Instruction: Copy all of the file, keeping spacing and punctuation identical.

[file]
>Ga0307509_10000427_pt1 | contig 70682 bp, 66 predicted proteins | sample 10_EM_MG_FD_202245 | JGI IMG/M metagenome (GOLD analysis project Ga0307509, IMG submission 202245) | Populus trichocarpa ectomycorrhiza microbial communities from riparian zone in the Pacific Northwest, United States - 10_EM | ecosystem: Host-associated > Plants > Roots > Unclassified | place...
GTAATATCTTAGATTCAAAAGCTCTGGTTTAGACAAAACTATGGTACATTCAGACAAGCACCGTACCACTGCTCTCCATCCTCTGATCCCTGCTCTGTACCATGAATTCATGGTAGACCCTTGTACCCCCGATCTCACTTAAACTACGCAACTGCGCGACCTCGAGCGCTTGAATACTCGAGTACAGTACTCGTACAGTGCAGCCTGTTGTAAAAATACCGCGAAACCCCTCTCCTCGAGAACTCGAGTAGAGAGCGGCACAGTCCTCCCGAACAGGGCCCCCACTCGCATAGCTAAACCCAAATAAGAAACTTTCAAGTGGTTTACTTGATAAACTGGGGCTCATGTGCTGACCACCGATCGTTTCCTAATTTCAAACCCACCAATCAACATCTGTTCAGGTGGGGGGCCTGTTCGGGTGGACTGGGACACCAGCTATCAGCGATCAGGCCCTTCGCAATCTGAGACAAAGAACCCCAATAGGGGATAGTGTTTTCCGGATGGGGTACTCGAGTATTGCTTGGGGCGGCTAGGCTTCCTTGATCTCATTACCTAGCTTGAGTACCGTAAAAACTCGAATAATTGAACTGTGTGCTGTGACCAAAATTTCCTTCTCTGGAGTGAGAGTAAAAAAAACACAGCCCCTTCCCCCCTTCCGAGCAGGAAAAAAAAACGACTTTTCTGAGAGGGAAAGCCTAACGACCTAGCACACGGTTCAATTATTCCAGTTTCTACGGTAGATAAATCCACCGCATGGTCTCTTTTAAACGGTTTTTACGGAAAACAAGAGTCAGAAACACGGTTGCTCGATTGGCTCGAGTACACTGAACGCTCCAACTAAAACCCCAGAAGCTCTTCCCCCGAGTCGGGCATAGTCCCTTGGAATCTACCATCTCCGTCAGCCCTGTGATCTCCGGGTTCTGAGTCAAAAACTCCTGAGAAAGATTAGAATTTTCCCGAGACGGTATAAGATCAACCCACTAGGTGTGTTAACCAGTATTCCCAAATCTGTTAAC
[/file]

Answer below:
>Ga0307509_10000427_pt1 | contig 70682 bp, 66 predicted proteins | sample 10_EM_MG_FD_202245 | JGI IMG/M metagenome (GOLD analysis project Ga0307509, IMG submission 202245) | Populus trichocarpa ectomycorrhiza microbial communities from riparian zone in the Pacific Northwest, United States - 10_EM | ecosystem: Host-associated > Plants > Roots > Unclassified | place...
GTAATATCTTAGATTCAAAAGCTCTGGTTTAGACAAAACTATGGTACATTCAGACAAGCACCGTACCACTGCTCTCCATCCTCTGATCCCTGCTCTGTACCATGAATTCATGGTAGACCCTTGTACCCCCGATCTCACTTAAACTACGCAACTGCGCGACCTCGAGCGCTTGAATACTCGAGTACAGTACTCGTACAGTGCAGCCTGTTGTAAAAATACCGCGAAACCCCTCTCCTCGAGAACTCGAGTAGAGAGCGGCACAGTCCTCCCGAACAGGGCCCCCACTCGCATAGCTAAACCCAAATAAGAAACTTTCAAGTGGTTTACTTGATAAACTGGGGCTCATGTGCTGACCACCGATCGTTTCCTAATTTCAAACCCACCAATCAACATCTGTTCAGGTGGGGGGCCTGTTCGGGTGGACTGGGACACCAGCTATCAGCGATCAGGCCCTTCGCAATCTGAGACAAAGAACCCCAATAGGGGATAGTGTTTTCCGGATGGGGTACTCGAGTATTGCTTGGGGCGGCTAGGCTTCCTTGATCTCATTACCTAGCTTGAGTACCGTAAAAACTCGAATAATTGAACTGTGTGCTGTGACCAAAATTTCCTTCTCTGGAGTGAGAGTAAAAAAAACACAGCCCCTTCCCCCCTTCCGAGCAGGAAAAAAAAACGACTTTTCTGAGAGGGAAAGCCTAACGACCTAGCACACGGTTCAATTATTCCAGTTTCTACGGTAGATAAATCCACCGCATGGTCTCTTTTAAACGGTTTTTACGGAAAACAAGAGTCAGAAACACGGTTGCTCGATTGGCTCGAGTACACTGAACGCTCCAACTAAAACCCCAGAAGCTCTTCCCCCGAGTCGGGCATAGTCCCTTGGAATCTACCATCTCCGTCAGCCCTGTGATCTCCGGGTTCTGAGTCAAAAACTCCTGAGAAAGATTAGAATTTTCCCGAGACGGTATAAGATCAACCCACTAGGTGTGTTAACCAGTATTCCCAAATCTGTTAAC